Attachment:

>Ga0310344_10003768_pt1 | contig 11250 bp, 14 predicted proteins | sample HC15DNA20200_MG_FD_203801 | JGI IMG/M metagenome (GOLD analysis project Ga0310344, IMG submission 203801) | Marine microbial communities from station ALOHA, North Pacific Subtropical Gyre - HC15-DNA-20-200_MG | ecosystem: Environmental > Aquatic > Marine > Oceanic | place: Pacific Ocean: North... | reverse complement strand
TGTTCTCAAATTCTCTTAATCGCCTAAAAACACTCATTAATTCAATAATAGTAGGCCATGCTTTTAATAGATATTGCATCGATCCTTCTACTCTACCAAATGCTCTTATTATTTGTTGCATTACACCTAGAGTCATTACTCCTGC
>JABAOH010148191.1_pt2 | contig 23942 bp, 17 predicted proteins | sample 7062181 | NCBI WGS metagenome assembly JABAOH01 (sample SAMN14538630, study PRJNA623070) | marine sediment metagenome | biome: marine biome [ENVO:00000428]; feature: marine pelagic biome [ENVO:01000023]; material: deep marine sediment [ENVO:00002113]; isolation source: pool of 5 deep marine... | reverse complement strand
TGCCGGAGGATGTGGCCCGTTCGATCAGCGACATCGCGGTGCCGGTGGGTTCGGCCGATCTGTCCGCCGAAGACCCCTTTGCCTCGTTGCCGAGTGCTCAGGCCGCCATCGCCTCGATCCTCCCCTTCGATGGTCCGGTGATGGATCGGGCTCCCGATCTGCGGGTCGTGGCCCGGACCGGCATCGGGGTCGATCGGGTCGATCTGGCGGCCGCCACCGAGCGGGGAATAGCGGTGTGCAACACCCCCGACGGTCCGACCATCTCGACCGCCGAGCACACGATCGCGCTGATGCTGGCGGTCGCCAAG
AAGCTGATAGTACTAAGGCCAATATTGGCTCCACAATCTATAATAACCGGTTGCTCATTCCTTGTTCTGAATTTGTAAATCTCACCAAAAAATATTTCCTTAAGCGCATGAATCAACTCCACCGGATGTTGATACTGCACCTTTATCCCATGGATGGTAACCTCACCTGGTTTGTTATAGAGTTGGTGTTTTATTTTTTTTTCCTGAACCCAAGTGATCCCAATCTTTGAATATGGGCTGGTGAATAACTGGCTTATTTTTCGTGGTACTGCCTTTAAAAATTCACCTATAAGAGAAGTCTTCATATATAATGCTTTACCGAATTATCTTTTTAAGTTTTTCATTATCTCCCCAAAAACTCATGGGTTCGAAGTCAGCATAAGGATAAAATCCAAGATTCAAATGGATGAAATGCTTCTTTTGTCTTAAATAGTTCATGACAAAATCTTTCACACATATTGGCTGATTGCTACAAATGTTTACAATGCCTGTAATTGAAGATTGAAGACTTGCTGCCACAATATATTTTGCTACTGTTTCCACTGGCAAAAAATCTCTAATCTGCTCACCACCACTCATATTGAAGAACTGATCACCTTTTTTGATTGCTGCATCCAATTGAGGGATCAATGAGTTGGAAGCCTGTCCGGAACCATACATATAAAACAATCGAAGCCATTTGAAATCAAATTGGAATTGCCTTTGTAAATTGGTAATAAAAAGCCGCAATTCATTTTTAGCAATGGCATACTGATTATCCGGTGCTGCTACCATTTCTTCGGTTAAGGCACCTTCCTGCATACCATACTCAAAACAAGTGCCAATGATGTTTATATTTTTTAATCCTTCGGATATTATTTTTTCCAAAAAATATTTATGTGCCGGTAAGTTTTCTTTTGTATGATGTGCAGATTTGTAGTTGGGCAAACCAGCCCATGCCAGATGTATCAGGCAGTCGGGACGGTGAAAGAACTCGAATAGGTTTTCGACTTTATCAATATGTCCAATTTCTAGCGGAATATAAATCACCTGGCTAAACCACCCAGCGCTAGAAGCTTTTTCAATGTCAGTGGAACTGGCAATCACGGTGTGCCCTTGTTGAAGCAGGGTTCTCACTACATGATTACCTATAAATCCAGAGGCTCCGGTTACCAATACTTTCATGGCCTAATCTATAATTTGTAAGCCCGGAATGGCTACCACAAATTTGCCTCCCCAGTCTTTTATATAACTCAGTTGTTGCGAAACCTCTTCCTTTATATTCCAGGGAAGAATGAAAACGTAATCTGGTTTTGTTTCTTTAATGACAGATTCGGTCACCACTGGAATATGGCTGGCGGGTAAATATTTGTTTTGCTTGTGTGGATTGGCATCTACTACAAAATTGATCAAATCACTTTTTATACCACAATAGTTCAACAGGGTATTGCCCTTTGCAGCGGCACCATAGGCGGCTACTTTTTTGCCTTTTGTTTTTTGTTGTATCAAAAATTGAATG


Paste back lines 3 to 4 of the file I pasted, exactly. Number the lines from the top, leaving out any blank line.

>JABAOH010148191.1_pt2 | contig 23942 bp, 17 predicted proteins | sample 7062181 | NCBI WGS metagenome assembly JABAOH01 (sample SAMN14538630, study PRJNA623070) | marine sediment metagenome | biome: marine biome [ENVO:00000428]; feature: marine pelagic biome [ENVO:01000023]; material: deep marine sediment [ENVO:00002113]; isolation source: pool of 5 deep marine... | reverse complement strand
TGCCGGAGGATGTGGCCCGTTCGATCAGCGACATCGCGGTGCCGGTGGGTTCGGCCGATCTGTCCGCCGAAGACCCCTTTGCCTCGTTGCCGAGTGCTCAGGCCGCCATCGCCTCGATCCTCCCCTTCGATGGTCCGGTGATGGATCGGGCTCCCGATCTGCGGGTCGTGGCCCGGACCGGCATCGGGGTCGATCGGGTCGATCTGGCGGCCGCCACCGAGCGGGGAATAGCGGTGTGCAACACCCCCGACGGTCCGACCATCTCGACCGCCGAGCACACGATCGCGCTGATGCTGGCGGTCGCCAAG